Divided board OKs Mount Abe spending plan; Tuesday vote set

BRISTOL — A divided Mount Abraham Union Middle/High School board on Tuesday evening warned a new budget proposal to put before voters next week.
The vote in the five-town area will take place on Tuesday, April 14, the same day residents in Bristol and Monkton will weigh in on new spending plans for their elementary schools. Voters in all three school districts rejected fiscal year 2016 spending proposals on Town Meeting Day.
Addison Northeast Supervisory Union voters on Town Meeting Day rejected the Mount Abe budget proposal by a tally of 1,241 to 1,088.
On Tuesday, by a vote of seven to four, the Mount Abe board approved a spending total of $14,022,738. That figure is about $35,814 less than the budget voters rejected on Town Meeting Day and $68,566 less than the spending plan for the current fiscal year.
The difference between the rejected spending figure and the one warned for next week is due to a decrease in Mount Abraham’s contribution to the Addison Northeast Supervisory Union budget. After the ANeSU decreased the FY 2016 budget for the supervisory union last month, the assessed cost to each of its six schools decreased.
But while the new budget proposal is less expensive than both the first draft and the current year budget, it would increase spending per equalized pupil by more than $500. If voters approve the budget, administrators project per-pupil spending to be $15,219. ANeSU Chief Financial Officer Howard Mansfield said the average state spending per pupil is about $14,300.
The budget proposal would cut the equivalent of 5.5 full-time staff positions: 1.0 in English, 1.0 in science, 0.5 in foreign languages, 0.5 in the 504 learning center, an additional 0.5 in the learning center, 0.5 in physical education, 0.3 in drivers’ education, a 1.0 behavioral specialist and 0.2 for a special education position.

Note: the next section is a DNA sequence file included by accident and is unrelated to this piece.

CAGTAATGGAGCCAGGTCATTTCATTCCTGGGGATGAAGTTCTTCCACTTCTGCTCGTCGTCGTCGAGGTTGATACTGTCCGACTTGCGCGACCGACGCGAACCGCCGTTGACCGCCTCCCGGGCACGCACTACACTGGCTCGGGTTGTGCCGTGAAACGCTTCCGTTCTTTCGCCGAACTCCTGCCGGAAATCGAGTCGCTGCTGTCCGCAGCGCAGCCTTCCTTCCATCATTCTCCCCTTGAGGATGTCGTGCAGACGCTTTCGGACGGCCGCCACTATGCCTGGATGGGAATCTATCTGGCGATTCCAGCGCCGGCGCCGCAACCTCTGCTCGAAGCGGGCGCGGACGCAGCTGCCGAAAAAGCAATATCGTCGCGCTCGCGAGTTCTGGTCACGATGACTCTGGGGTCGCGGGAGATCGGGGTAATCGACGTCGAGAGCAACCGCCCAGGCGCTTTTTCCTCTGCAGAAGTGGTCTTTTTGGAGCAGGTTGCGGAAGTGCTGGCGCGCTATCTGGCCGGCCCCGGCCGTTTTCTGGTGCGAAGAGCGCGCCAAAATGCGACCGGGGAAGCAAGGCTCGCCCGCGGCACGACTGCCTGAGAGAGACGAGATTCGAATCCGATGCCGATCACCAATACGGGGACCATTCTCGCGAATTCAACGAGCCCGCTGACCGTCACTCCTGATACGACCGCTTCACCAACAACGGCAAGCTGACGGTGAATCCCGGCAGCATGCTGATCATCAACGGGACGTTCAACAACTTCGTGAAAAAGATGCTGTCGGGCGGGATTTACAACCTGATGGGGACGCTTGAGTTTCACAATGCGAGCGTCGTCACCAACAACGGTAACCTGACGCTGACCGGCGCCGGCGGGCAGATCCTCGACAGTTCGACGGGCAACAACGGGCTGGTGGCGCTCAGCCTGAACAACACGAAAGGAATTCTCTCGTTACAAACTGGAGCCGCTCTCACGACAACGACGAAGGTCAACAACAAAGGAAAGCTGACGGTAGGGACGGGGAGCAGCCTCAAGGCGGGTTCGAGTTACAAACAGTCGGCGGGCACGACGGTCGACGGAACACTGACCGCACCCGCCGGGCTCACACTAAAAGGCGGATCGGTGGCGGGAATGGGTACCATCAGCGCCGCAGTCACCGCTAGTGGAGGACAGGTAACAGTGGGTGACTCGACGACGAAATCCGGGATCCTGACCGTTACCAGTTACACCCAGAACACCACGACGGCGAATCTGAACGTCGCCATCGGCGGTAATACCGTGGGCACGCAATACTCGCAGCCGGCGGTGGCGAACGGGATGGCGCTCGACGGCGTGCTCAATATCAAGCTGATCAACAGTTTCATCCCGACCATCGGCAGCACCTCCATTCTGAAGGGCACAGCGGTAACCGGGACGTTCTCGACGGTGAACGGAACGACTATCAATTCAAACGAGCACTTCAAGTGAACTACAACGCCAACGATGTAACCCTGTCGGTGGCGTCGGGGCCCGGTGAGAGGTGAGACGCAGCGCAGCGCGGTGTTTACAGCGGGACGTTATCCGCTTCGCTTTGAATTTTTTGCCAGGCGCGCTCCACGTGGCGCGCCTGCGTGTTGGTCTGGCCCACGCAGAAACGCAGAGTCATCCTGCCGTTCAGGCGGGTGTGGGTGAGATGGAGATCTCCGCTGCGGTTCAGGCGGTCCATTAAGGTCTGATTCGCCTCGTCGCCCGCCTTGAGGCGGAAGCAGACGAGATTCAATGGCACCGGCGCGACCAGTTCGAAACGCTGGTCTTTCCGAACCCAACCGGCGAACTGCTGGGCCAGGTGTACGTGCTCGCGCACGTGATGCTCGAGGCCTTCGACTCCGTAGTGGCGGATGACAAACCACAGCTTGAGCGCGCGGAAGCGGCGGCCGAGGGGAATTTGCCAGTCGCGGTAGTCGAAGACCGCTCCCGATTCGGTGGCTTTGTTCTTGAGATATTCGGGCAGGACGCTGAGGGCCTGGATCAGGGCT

The original budget proposal would have cut 8.5 FTEs (full-time equivalents) for professional staff.
In addition, the new budget proposal would also cut 2.3 FTEs for support staff.
The tax rates in each of the five towns in the ANeSU are different based on the number of children they send to Mount Abe; but, based on tax projections for the original budget proposal, the Mount Abraham portion of the education tax rate in Bristol would be 81.44 cents per $100 of assessment on a home. The ANeSU did not provide tax projections based on the new spending figure by press time, but as the new proposal is just a quarter of a percent less than the first proposal, residents could expect a slightly lower tax rate than originally anticipated.
At Tuesday’s meeting, some board members worried that the new budget draft does not cut deep enough to win the support of a majority of voters.
Board member Carol Eldridge said she thought the draft was a good budget, but felt that the board did not do enough to respect the wishes of many voters who indicated that they wanted spending cut to lower taxes. Other than the SU assessment adjustment, the board did not cut spending from the original budget draft.
“I think we need to consider those people who answered the survey and wanted to cut the budget,” Eldridge said. “If they realized it really didn’t get cut, they’re going (to come) to the polls.”